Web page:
3DMark Time Spy – a DirectX12 gaming benchmark
3DMark Fire Strike – a DirectX 11 gaming benchmark
PCMark10 Extended – a complete system benchmark
PCMark10 Digital Content Creation – the content creator sub-score from the Extended test
Latest LAN Speed Test via LST Server
Latest AIDA64 (Stress Test) -or-
Prime95 26.6 non-AVX version – Custom 12K (Stress Test)
Flir One USB Thermal Camera via Thermal Imaging+ app
HP-9800 AC wattmeter with USB interface for app logging
Sound level meter
ASUS ROG Rapture GT-AC5300 Router
We would like to thank the following for our reviews:
Thanks to UL Benchmarks for providing access to their benchmarks for our reviews.
Understanding Intel CPU Behavior Based on Motherboards
For the past couple of years, Intel has introduced Turbo Boost and Turbo Max and now we have Turbo Boost Velocity. While Intel sets a defined standard on how these values affect CPU performance and how long they stay active, motherboard makers were always given rights to comply with these standards. With quad-core CPUs, this wasn’t much of a concern but with newer 6-cores and more-cores CPUs, this has exponentially added to the power draw of these CPUs.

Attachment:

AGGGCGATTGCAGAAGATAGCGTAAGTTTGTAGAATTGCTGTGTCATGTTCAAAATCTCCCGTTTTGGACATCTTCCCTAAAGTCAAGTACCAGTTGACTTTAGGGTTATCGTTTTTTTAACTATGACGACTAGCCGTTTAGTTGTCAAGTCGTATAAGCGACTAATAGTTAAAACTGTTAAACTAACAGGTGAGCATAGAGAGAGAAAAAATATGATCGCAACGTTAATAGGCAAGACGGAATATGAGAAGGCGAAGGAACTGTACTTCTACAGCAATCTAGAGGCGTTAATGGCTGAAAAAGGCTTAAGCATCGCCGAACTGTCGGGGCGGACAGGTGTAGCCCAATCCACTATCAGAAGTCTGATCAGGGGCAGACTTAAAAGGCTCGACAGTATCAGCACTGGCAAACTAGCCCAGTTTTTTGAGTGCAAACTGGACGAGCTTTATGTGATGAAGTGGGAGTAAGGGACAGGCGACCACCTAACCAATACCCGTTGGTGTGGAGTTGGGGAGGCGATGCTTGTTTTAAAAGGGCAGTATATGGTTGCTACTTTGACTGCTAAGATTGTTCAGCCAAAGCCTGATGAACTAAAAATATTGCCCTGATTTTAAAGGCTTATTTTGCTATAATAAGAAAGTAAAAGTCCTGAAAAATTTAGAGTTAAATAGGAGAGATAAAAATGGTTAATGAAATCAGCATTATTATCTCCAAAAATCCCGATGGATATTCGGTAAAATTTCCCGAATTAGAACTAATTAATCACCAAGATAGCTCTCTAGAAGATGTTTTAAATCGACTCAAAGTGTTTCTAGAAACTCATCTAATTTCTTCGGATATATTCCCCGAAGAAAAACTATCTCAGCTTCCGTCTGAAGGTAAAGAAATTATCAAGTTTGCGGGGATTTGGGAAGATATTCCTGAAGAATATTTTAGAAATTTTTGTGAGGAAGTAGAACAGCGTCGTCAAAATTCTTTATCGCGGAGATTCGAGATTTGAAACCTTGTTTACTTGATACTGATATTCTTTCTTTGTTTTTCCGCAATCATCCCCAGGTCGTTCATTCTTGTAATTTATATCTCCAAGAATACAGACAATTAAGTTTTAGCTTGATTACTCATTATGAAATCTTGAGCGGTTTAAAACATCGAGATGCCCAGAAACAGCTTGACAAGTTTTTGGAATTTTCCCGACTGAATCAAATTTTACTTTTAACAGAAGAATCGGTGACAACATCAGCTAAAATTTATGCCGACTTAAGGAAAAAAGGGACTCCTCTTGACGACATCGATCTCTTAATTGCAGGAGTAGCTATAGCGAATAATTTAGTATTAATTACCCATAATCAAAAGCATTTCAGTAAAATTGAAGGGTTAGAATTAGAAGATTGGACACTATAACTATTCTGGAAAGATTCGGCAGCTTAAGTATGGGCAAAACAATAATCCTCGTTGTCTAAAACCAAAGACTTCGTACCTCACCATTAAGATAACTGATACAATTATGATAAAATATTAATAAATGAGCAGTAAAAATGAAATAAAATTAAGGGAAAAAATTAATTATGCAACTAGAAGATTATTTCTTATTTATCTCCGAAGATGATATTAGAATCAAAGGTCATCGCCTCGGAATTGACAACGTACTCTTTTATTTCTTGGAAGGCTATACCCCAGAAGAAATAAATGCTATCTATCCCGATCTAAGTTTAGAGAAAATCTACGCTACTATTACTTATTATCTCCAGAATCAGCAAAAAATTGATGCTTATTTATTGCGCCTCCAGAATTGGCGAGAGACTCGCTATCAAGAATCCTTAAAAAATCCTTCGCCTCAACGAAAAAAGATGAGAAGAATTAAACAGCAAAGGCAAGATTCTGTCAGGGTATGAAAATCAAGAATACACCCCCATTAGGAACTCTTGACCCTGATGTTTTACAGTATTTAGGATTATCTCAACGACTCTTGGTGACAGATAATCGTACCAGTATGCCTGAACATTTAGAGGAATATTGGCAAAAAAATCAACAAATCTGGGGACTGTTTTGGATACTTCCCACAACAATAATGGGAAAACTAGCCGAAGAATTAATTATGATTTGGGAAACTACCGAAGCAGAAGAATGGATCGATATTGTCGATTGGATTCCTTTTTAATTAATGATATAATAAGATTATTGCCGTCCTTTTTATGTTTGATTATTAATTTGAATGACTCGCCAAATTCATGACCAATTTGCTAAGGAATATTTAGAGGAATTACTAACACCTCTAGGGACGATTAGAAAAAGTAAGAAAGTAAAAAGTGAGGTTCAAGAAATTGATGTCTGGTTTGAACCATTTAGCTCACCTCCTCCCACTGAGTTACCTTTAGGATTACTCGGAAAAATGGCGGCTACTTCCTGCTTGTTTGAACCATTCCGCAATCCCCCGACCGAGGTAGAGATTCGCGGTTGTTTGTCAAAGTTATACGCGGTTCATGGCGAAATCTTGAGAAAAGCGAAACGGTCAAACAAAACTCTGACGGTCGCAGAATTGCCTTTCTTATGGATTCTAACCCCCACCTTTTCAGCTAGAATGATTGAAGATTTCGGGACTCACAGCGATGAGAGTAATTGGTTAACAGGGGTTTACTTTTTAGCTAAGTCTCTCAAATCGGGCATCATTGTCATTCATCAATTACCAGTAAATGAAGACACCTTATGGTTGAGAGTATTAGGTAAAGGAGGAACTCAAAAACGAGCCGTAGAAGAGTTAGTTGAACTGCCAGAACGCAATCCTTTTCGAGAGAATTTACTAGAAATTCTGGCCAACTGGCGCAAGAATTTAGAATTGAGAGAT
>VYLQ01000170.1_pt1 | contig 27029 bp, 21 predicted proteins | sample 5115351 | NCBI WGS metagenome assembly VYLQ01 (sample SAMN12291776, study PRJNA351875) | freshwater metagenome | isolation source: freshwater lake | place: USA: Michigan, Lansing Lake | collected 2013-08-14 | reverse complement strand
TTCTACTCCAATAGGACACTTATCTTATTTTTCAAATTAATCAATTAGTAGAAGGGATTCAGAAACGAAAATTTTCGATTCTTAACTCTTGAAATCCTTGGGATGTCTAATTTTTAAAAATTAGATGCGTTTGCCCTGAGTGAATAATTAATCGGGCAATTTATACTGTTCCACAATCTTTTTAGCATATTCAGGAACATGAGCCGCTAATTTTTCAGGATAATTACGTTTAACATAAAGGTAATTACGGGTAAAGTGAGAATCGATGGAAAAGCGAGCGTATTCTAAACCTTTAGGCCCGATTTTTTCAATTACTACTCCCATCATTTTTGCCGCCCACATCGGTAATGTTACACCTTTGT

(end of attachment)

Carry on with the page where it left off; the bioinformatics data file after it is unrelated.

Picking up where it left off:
You see, the way this works is that Intel sets the TDP or Thermal Design Power for CPUs at a certain level, in the case for the 10th-gen 10900K, 125W. With Turbo Boost 2.0 active, that will increase until a workload is finished or the CPU meets certain thresholds. On top of this, there is also Turbo Boost Max and Turbo Velocity Boost. These values are set by Intel for the CPU and will take advantage of lifting performance if certain conditions are met. In most cases, especially for gaming or enthusiast boards, companies assume that gamers will be using more exotic cooling that meets or exceeds the TDP rating of the CPU. This means, gaming boards from ASUS, AORUS/GIGABYTE, ASRock, MSI, EVGA, and everyone else that markets themselves as a performance board, in assuming the user has good cooling, will set their own values for Turbo.
Now this has a direct effect on benchmark results, temperatures and power draw, of course. With the higher clocks, power drawn from the outlet increases as the TDP rating increases and so does temperatures. This are usually out-of-box settings for specific boards hence their default settings. While advanced overclockers used to tuning these timings and values can configure the boards to meet a satisfactory setting, most casual consumers will just set XMP and go. This means that in exchange power absolute performance, these boards are assuming users can meet the cooling standards that their settings induce.